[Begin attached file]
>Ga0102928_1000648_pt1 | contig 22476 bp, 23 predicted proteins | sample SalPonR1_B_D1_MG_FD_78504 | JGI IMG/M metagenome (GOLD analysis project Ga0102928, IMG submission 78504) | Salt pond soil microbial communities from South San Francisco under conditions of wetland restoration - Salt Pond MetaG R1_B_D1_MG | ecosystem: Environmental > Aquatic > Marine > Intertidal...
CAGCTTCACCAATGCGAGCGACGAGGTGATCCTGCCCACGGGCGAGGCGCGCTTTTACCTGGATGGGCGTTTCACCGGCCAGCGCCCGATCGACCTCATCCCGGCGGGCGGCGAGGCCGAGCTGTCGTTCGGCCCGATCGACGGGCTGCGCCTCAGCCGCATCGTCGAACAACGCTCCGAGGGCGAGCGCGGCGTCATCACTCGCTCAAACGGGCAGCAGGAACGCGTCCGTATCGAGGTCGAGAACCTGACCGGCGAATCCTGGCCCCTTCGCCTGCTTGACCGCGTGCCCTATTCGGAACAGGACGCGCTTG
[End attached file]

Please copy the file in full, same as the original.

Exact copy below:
>Ga0102928_1000648_pt1 | contig 22476 bp, 23 predicted proteins | sample SalPonR1_B_D1_MG_FD_78504 | JGI IMG/M metagenome (GOLD analysis project Ga0102928, IMG submission 78504) | Salt pond soil microbial communities from South San Francisco under conditions of wetland restoration - Salt Pond MetaG R1_B_D1_MG | ecosystem: Environmental > Aquatic > Marine > Intertidal...
CAGCTTCACCAATGCGAGCGACGAGGTGATCCTGCCCACGGGCGAGGCGCGCTTTTACCTGGATGGGCGTTTCACCGGCCAGCGCCCGATCGACCTCATCCCGGCGGGCGGCGAGGCCGAGCTGTCGTTCGGCCCGATCGACGGGCTGCGCCTCAGCCGCATCGTCGAACAACGCTCCGAGGGCGAGCGCGGCGTCATCACTCGCTCAAACGGGCAGCAGGAACGCGTCCGTATCGAGGTCGAGAACCTGACCGGCGAATCCTGGCCCCTTCGCCTGCTTGACCGCGTGCCCTATTCGGAACAGGACGCGCTTG